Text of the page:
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Vincent Kelly is a husband, a father of two, an HR professional and a children’s author. His first book, The Awesome Things I Love, won the 2020 Pinnacle Book Achievement Award, and publisher Greater You Books just released his second, All People Are Beautiful. The book focuses on diversity, and Kelly hopes its life lessons will resonate with both youth and adults.
What inspired you to become a children’s author?
I kind of stumbled into it. By day, I work as an HR regional manager, and by night, I’m an author. I’m also a husband and a father of two sons, and my life is so eventful and interesting because of them. They tend to inspire me a lot.
I was at home in December 2018 and just finished dinner. The boys were running around like they usually do, and something just hit me. I looked at my wife and said, “I want to write a children’s book.” My wife, knowing I’m creative and dream big, turned down the TV and asked me what the book would be about. I started walking her through my thoughts, and she actually started to get really excited about the idea. I stayed awake that night and finished the entire book in an hour-and-a-half. It was called The Awesome Things I Love. I woke up the next morning and went to work. I let a co-worker read it, and they said, “Vince, I think you’ve got something here.” I would later find an illustrator, connect with a traditional publisher, and the rest is history.
In the midst of the pandemic, I was inspired to write my second book. So much happened last year in terms of diversity. We elected the first African American and Asian American woman to the second-highest seat in the country. It was a huge win, but then we also saw tons of racial injustice that sparked a response from the entire globe. Everybody came together, and I thought it was beautiful. Out of that moment, I just stayed with the idea that all people are beautiful no matter what they look like. That was the birth of the second book.
Do you feel people are becoming more or less comfortable discussing this topic?
I’m an HR person, so I’m always thinking in terms of strategy. I designed the book to be fun and interactive and wrote the book for parents but also for educators. I think we could benefit from approaching diversity from a child’s mindset. It’s a big conversation where we can all learn something in the process.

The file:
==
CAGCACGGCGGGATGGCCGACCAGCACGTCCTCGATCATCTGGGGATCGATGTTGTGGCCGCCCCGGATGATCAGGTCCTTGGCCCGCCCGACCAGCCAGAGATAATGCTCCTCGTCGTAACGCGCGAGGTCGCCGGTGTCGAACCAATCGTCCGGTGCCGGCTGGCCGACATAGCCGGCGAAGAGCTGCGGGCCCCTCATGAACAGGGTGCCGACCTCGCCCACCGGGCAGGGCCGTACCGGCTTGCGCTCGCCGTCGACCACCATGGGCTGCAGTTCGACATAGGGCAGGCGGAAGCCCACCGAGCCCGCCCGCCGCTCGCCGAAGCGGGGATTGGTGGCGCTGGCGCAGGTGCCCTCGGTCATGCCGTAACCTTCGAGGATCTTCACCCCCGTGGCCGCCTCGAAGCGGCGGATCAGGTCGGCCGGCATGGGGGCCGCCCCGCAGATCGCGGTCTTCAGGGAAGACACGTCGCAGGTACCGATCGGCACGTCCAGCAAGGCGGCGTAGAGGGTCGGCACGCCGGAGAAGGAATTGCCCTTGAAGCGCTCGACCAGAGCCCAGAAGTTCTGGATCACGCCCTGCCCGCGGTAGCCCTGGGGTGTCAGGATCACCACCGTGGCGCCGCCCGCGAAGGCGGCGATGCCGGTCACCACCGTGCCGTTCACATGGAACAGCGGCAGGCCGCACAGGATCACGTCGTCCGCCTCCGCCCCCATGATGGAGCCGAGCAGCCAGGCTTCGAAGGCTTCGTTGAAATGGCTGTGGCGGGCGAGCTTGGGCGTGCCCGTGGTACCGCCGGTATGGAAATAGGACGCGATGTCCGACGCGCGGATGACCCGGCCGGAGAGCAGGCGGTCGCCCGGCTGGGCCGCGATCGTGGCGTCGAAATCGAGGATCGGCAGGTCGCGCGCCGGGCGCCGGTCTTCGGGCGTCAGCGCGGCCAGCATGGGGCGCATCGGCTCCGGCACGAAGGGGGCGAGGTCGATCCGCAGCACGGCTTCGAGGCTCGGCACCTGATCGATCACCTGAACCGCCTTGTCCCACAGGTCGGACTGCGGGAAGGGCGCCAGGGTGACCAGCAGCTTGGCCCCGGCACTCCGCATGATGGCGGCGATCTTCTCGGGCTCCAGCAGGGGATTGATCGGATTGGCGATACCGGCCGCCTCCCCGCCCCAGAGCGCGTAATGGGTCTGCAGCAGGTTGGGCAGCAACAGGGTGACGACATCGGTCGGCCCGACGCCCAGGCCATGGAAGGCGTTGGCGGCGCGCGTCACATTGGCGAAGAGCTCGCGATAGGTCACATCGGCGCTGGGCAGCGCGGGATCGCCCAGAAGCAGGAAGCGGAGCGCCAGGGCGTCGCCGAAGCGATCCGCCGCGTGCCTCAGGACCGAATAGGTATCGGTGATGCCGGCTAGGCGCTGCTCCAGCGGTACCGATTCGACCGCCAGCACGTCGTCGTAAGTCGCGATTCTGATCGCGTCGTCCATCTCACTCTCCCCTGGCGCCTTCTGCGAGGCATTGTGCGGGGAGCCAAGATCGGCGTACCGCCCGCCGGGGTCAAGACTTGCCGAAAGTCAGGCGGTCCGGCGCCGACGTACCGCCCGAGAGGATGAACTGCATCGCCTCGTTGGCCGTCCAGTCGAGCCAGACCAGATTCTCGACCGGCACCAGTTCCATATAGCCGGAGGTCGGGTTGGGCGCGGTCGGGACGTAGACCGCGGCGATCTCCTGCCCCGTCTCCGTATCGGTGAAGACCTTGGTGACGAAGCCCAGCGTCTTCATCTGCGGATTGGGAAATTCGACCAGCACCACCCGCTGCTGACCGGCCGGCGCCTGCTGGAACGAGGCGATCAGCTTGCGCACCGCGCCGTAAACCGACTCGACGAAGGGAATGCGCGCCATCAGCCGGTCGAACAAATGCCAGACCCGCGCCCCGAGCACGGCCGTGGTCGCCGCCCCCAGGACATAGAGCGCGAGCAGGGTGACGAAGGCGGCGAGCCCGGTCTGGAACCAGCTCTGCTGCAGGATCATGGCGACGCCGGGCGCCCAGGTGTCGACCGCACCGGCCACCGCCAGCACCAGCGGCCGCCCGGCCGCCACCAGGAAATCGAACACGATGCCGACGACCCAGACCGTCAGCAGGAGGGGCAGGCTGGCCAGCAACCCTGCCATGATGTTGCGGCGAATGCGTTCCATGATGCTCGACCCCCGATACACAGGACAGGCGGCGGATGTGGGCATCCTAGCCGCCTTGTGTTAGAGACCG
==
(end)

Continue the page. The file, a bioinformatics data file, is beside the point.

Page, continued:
The book shows that diversity is more than just the color of our skin. It’s about our cultures, our languages, our hobbies. It boils down to the awareness of our differences, the acceptance of those differences, and the respect for those differences. Those differences help the world become a great place to live and to love, and I think that’s how we do really great things. The diversity conversation is one that you can’t talk about too much, but you also can’t talk about it too soon. I think it’s powerful, it’s useful, and it’s needed, especially for right now. I think people have a natural apprehension [about] difficult conversations. I think we have to be open enough to have the conversation, even if it’s clumsy.
How can parents and caregivers introduce your book into their homes?
The illustrations [by Cha Consul] are done in a way to grab the child’s attention. They incorporate things that kids love already and make the child stop and pay attention. It has fun and bright colors and plenty of life lessons, so it draws their attention that way. However, I also created an interactive resource that is full of activities to complement the book, while also helping to land the conversation even more. There’s a sing-along, a read-aloud of the book, crossword puzzles and about 10 different activities altogether. For the classroom, I also developed what I call a diversity cube. It’s a cube, and on each of its sides, it has different diversity cues like age, culture, hobbies, language. You can do it one on one or with the whole group to really land that conversation.
What life lessons can children and adults walk away with after reading your book?
I think one of the biggest lessons is respect. In November, we celebrate World Kindness Day. Even though there’s a designated day for kindness, kindness is something that we should show every single day. I think the acknowledgment, acceptance and respect for diversity shows that diversity is a reality. There’s nowhere you can go where diversity doesn’t exist.
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